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The Language of Addiction

[whitespace] book cover Junkie Lit: Ellen Miller's stunning debut novel, 'Like Being Killed,' is a caustic story of a junkie and her relationship with her roommate.

Junkie literature is often insufferable and occasionally brilliant

By Simone Stein

It's easy to laugh at the spate of heroin literature that publishers have churned out in the 1990s, self-indulgent tales of young white people on junk that decorate bookstore shelves with their gritty-but-slick covers. In fact, to say that some of these books are stories of hipsters on smack is a misstatement, because many of them are about drugs first, characters later. The protagonists of books like Linda Yablonsky's The Story of Junk (a semi-autobiographical novel which could have been called "My Friends and I Were So Damn Cool") and Peter Trachtenberg's memoir 7 Tattoos are blanks, worth writing about only because of their authors' penchant for illegal substances and not-as-transgressive-as-they-think lifestyles. Both aim for some kind of universality that gets lost in affectless prose and numbing cycles of copping, shooting, kicking and complaining. (Except, that is, for one hallucinatory passage in 7 Tattoos about a chapel for junkies, a scene so eerie and beautiful it seems to be from a different book.)

But junkie lit can't just be written off as the cultural production of people who took heroin chic way too seriously because, for all the dull drug books, narcotics have also inspired much of the decade's most stunning, searing writing: Irvine Welsh's Trainspotting, Richard Hell's Go Now, Jerry Stahl's Permanent Midnight, much of David Foster Wallace's The Infinite Jest and, recently, Ellen Miller's stunning debut novel, Like Being Killed.

Like Being Killed is the story of a brilliant, caustic, masochistic Jewish junkie named Ilyana Meyerovich and her fraught relationship with her wholesome, maternal roommate, Susie. There are moments in the book that are more brutal than anything imagined by William Burroughs, because the characters being abused are people the reader identifies with, not just the anonymous bodies that swing mutilated through Naked Lunch like something out of Bosch. Some of the hideous sexual violence between Ilyana and a nameless plumber is so disturbing it can be hard to keep reading. But there are also scenes full of an almost religious compassion, and the whole novel resonates with moral complexity and philosophical struggling. Miller puts Ilyana's addiction into a context of centuries of philosophical and mythological thought about hedonism, nihilism and existentialism. Her writing is suffused with visceral suffering, crystalline intelligence, black-hole humor and stunning flashes of grace.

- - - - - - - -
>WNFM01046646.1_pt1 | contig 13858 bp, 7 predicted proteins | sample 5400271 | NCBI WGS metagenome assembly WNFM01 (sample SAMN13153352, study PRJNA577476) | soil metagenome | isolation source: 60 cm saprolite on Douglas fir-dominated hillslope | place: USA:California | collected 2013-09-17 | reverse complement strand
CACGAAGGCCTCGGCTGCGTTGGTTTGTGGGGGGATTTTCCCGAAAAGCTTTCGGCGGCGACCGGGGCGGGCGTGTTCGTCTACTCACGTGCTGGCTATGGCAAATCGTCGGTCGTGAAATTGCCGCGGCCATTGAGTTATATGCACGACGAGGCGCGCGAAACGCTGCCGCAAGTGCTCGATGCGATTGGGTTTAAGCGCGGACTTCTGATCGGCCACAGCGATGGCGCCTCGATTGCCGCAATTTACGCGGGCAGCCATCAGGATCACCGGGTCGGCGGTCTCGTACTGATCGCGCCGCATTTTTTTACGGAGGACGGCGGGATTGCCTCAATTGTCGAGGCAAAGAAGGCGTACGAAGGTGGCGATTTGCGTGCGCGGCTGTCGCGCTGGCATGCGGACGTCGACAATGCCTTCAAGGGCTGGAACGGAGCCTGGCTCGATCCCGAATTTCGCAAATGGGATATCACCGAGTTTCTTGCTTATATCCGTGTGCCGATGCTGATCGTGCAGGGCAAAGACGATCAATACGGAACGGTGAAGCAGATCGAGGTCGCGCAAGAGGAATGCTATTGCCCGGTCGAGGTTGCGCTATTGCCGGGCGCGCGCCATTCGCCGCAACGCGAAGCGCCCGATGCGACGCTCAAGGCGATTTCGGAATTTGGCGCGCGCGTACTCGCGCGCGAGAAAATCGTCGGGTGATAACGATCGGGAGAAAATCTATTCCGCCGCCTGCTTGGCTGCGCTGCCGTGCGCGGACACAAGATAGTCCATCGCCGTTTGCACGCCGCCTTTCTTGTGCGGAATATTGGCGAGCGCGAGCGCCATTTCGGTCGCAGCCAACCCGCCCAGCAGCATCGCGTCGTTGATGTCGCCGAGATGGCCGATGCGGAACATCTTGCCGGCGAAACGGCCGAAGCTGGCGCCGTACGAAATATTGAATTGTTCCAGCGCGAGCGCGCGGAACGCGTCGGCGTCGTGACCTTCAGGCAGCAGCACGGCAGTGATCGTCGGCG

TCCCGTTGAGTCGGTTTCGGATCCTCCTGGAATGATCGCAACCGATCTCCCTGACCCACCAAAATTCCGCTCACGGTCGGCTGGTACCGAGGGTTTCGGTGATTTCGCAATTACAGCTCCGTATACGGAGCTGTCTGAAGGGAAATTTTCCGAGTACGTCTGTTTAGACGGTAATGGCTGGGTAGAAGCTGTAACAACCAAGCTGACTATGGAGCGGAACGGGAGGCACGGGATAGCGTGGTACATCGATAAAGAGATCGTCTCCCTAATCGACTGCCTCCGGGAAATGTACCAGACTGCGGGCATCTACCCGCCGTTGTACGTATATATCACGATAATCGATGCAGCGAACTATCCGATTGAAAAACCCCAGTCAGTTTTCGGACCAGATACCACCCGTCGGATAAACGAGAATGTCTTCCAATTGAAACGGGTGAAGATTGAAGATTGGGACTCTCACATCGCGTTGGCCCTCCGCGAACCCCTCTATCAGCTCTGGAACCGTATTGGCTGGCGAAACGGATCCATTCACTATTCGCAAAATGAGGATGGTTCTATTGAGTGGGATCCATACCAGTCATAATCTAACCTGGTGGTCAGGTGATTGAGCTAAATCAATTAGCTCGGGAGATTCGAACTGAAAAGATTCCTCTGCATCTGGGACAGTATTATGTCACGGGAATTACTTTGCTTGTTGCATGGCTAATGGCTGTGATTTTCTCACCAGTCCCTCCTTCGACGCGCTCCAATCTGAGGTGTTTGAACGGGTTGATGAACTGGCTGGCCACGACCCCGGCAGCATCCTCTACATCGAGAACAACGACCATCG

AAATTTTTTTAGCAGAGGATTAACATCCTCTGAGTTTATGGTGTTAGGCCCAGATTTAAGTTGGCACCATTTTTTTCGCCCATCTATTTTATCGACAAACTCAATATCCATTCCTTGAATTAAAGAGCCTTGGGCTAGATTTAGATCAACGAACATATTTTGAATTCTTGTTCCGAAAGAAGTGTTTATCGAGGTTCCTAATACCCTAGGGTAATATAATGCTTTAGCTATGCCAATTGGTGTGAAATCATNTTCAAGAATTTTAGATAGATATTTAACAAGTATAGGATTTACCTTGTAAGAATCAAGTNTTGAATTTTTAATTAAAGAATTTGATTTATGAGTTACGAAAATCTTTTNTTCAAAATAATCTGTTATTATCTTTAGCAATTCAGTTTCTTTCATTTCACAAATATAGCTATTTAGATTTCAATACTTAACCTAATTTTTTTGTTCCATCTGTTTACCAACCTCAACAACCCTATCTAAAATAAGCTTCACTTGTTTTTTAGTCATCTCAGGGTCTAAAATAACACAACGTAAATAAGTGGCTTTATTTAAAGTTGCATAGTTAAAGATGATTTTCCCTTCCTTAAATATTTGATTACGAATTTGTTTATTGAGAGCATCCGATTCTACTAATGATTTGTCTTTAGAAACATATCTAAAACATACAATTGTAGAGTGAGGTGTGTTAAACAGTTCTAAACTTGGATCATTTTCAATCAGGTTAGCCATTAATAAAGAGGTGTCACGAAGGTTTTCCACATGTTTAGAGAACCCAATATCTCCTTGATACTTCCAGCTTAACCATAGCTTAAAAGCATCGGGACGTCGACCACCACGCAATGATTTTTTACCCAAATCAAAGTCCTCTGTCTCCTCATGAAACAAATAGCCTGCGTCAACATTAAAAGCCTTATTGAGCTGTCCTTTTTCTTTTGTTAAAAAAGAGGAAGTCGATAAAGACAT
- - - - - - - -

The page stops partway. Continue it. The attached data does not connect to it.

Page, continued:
So why do opiates inspire young writers like no other drug? Maybe it's because heroin is one pastime that can't be discarded as easily as love or politics or partying. Obsessive romance now seems either scary or absurd--it's probably no coincidence that love, in these books, tends to be a sadomasochistic farce. In contemporary literature, any pretense to overriding conviction is often just a ridiculous pose. A book like Doris Lessing's The Golden Notebook, a devastating novel about a writer's tortured addiction to the Communist Party, could never be written today, when the only thing socialist iconography is good for is Taco Bell commercials and vodka ads. Heroin, though, gets its claws into a narrator and won't be dismissed. "I was so in love," writes Hell. "Dope was so magic. We were Romeo and Juliet. It was just what I'd always wanted without even knowing it, stuff that lets you not only dream while awake, but gives you the power to prod and stroke and sculpt the dreams, introduce action and characters--to direct your own dreams. And dreams are just another form of being awake. With junk you can dream your life."

Heroin is also a quick route between slumming middle-class kids and the underworld, and addiction is likely the most intense suffering that privileged people ever will experience. This points to a strange coincidence among recent heroin books: a number of their protagonists are the well-off children of Jewish immigrants who were victims of the Holocaust or European pogroms. In The Story of Junk, 7 Tattoos, Permanent Midnight and, most, explicitly, Like Being Killed, there's a brooding sense of guilt by second- or third-generation Jewish immigrants throwing away their family's hard-won middle-class gains, along with a weird sense of inevitability. Copping on the Lower East Side, Yablonsky's narrator says, "My mother grew up in a Second Avenue tenement; my father was born on Avenue D. I'm just going back to my roots." Writes Stahl, "You can imagine how proud I am: Dad was an immigrant made good as a public servant; son's a drug-taking pornographer."